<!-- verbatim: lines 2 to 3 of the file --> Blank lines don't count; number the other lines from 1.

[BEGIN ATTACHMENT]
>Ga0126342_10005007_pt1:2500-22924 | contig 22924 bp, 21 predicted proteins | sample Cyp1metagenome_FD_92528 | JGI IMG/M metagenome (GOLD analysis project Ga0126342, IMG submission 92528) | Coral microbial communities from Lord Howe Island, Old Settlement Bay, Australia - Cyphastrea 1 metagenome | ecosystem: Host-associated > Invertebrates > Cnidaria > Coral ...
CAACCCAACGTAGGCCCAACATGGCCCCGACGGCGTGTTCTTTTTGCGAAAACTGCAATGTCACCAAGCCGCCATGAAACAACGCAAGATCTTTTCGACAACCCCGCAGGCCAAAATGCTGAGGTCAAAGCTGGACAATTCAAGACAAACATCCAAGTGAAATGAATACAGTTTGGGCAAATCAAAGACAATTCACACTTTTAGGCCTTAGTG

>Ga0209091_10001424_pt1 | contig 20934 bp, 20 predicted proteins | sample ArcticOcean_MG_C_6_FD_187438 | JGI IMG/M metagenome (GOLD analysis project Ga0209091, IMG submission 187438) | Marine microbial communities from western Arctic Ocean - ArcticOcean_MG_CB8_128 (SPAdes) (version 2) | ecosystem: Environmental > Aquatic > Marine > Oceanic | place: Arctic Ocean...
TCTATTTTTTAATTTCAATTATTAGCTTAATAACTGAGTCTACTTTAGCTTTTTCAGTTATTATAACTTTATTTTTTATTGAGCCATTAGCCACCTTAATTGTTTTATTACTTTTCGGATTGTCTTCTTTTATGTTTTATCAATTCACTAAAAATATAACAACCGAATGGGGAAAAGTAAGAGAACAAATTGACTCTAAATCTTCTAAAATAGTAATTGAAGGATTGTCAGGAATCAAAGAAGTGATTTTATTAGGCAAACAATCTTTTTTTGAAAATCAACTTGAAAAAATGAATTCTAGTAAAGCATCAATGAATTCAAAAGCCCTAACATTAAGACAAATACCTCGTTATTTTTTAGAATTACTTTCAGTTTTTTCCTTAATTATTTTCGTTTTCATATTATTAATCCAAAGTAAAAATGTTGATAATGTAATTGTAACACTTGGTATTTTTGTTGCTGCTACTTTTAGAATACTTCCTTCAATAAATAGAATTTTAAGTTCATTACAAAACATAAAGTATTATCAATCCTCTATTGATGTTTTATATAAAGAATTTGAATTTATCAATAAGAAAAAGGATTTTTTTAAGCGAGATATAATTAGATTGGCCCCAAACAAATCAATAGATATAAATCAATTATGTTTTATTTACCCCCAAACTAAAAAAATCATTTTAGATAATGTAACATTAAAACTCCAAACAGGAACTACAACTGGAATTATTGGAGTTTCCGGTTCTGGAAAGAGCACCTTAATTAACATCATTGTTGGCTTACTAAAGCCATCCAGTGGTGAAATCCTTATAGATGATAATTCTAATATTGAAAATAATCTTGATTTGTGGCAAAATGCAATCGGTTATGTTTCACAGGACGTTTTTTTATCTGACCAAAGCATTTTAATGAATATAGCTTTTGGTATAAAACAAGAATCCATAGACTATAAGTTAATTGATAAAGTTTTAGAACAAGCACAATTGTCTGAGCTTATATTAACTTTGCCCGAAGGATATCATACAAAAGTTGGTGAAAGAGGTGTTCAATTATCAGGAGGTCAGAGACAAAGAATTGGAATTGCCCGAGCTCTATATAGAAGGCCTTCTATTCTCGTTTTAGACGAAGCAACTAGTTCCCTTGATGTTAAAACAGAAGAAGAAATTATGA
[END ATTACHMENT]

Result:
CAACCCAACGTAGGCCCAACATGGCCCCGACGGCGTGTTCTTTTTGCGAAAACTGCAATGTCACCAAGCCGCCATGAAACAACGCAAGATCTTTTCGACAACCCCGCAGGCCAAAATGCTGAGGTCAAAGCTGGACAATTCAAGACAAACATCCAAGTGAAATGAATACAGTTTGGGCAAATCAAAGACAATTCACACTTTTAGGCCTTAGTG

>Ga0209091_10001424_pt1 | contig 20934 bp, 20 predicted proteins | sample ArcticOcean_MG_C_6_FD_187438 | JGI IMG/M metagenome (GOLD analysis project Ga0209091, IMG submission 187438) | Marine microbial communities from western Arctic Ocean - ArcticOcean_MG_CB8_128 (SPAdes) (version 2) | ecosystem: Environmental > Aquatic > Marine > Oceanic | place: Arctic Ocean...